As we neared Mt. Carmel Jct. we were careful to obey the speed limit since there seems to be a perpetual speed trap in the area. This time it was between Orderville and Mt Carmel; just north of Mt Carmel Jct. We took our right there onto Rt. 9 to head the final few miles into Zion. This was the first time we’d entered Zion from this direction and it was spectacular. We stopped frequently since we knew the cameras had plenty of memory left and our time was running shorter.
At one of these stops, we encountered a group of Japanese who, according to the logo on their van, were on a photo tour of the west. They were quite enthusiastic shooters and agog with the amazing scenery. I couldn’t resist clicking off a couple of shots myself. A couple of them even scooped up a film container of red sand as a memento. We departed the turn out just behind them and chuckled at the slow progress they made weaving along trying to figure out how and where to stop next. Finally they found another stop to their liking and we, and the line of cars behind us, passed them by as they tumbled out of the van in a jumble of arms, legs and tripods.
We made it through the tunnel and down the switchbacks and drove into the Zion Lodge. It was too early to check into our cabin but we got our new “red tag” to display on our windshield. Only lodge guests get them and no other cars are allowed into the park and lodge guests can go no further than the lodge. Beyond that, shuttle busses only.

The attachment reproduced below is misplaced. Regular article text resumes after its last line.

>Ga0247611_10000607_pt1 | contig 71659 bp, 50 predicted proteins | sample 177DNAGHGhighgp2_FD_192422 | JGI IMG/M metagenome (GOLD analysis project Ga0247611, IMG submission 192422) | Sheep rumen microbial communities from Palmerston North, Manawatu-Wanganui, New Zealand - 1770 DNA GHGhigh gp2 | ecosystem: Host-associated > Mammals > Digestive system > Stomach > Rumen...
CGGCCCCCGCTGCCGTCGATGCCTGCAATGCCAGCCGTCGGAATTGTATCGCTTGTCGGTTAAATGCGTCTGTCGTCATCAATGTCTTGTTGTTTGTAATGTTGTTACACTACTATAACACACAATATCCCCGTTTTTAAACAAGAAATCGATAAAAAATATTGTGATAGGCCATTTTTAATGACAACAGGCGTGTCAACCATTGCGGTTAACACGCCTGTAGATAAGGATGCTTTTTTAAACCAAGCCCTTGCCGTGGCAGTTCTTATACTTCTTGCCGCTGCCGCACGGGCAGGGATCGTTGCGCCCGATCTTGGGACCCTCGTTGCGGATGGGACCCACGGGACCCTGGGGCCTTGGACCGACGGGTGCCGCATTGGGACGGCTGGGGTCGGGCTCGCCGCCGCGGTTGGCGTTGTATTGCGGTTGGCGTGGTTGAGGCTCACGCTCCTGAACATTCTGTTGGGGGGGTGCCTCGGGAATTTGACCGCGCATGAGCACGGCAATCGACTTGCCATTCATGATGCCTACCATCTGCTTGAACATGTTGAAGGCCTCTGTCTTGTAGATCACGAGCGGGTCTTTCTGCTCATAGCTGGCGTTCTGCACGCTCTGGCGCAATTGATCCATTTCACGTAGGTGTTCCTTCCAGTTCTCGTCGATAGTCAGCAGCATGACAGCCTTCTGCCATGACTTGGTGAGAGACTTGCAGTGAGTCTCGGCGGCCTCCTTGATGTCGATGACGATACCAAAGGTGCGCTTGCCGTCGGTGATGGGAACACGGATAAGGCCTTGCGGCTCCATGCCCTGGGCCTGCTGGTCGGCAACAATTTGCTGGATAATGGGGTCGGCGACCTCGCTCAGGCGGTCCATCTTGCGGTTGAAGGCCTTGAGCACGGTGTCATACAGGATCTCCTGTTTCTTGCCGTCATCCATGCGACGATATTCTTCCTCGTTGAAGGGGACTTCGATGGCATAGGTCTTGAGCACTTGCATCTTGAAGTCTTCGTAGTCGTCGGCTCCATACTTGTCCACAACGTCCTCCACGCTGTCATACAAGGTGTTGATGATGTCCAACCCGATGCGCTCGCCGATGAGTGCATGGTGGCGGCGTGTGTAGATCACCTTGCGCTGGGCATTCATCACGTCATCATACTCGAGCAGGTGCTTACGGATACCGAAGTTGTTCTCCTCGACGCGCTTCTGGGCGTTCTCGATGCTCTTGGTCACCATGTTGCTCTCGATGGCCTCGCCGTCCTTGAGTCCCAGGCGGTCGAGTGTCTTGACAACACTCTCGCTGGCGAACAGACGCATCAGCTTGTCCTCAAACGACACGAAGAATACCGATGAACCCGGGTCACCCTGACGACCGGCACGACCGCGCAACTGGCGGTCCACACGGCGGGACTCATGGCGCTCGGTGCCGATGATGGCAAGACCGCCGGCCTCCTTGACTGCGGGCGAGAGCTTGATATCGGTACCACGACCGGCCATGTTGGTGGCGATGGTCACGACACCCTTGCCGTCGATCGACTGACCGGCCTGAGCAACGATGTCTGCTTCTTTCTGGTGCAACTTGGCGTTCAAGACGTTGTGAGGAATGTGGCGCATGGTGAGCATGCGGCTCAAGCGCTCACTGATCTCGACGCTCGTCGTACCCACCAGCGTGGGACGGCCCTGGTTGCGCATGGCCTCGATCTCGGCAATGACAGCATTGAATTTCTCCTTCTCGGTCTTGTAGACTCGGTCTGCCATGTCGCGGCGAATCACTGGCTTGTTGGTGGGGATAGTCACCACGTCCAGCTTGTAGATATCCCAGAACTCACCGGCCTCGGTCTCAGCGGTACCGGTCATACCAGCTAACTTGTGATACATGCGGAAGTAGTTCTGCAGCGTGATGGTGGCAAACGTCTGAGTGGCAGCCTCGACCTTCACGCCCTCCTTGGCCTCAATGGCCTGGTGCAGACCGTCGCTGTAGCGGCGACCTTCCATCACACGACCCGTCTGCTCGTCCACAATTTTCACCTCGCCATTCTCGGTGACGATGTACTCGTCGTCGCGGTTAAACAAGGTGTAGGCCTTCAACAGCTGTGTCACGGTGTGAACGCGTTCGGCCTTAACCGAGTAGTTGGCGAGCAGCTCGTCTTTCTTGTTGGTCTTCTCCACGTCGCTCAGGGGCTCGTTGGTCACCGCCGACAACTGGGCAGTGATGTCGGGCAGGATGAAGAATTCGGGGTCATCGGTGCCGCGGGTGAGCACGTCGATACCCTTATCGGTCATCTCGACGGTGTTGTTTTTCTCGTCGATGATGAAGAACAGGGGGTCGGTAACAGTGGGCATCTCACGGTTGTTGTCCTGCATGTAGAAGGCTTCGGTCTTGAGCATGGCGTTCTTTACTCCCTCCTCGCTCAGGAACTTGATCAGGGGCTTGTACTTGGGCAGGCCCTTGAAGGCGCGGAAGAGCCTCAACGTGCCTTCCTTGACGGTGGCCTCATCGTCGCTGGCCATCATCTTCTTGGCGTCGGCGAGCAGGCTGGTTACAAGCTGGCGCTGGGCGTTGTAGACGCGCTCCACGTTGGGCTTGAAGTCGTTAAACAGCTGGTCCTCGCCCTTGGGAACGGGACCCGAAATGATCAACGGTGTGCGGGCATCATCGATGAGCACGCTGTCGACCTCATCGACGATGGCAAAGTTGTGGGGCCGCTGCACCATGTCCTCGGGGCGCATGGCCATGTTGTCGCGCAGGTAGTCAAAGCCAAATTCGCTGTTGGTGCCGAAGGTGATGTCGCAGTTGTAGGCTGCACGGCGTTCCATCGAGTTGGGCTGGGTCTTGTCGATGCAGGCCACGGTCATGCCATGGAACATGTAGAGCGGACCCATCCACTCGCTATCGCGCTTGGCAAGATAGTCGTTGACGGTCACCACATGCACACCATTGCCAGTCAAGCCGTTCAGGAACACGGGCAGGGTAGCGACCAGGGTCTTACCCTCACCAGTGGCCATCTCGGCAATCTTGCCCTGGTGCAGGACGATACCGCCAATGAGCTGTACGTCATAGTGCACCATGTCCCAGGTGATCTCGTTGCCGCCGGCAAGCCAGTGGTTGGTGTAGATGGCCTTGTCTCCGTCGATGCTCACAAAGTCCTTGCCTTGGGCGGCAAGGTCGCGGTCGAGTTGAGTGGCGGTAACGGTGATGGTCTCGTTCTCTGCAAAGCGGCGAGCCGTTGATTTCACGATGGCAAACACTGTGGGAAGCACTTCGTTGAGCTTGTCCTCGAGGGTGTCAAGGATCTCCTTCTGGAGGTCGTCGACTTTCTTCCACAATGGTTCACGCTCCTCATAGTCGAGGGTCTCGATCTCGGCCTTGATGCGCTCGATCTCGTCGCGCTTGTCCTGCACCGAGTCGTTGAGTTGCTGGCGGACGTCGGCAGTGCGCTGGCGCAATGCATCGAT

We went into town to see if there was somewhere to print SW boarding passes but it seemed that all the internet access points had malfunctioning printers. We went to the Visitor’s Center and learned that they could do it right at the lodge DOH! We returned to the lodge and checked in. We dragged all the luggage inside so we could begin the final pack for our flight home the next day. Never a happy chore. We walked down to the lodge at 5 to see about the boarding passes. It went smoothly although we ended up in group B. Oh well.
We left the lodge again and went down and parked near the bridge where Rt. 9 crosses the Virgin River. Wandering down the trail with our cameras, we marveled at the scenery and admired the giant white flowers of the datura.
There were also interesting reflections of the canyon in the puddles of streams below the footbridges.
Sacred Datura aka Jimson Weed
As the light began to fade, we retraced our steps to the bridge for the view of The Watchman as the sun set.
This is a well known scene especially among photographers. It presents the challenge of a dim foreground and sunlit rock formation. We staked out a prime spot and lingered as the light faded. Soon others began to arrive. A van pulled into the parking area at one point and another group of Japanese photographers piled out. They ran onto the bridge and began to hastily set up. They were determined to be ready when the light was right. Again, I was impressed with their enthusiasm. At one point I realized that we were the only Americans among the 25 or so people on the bridge. I could hear French, Spanish, Japanese, Italian, Englandish, German and a Slavic language I couldn’t place. It was quite an international gathering! We got way more shots than necessary and gave our spot to the Japanese photographers to head into town for some dinner.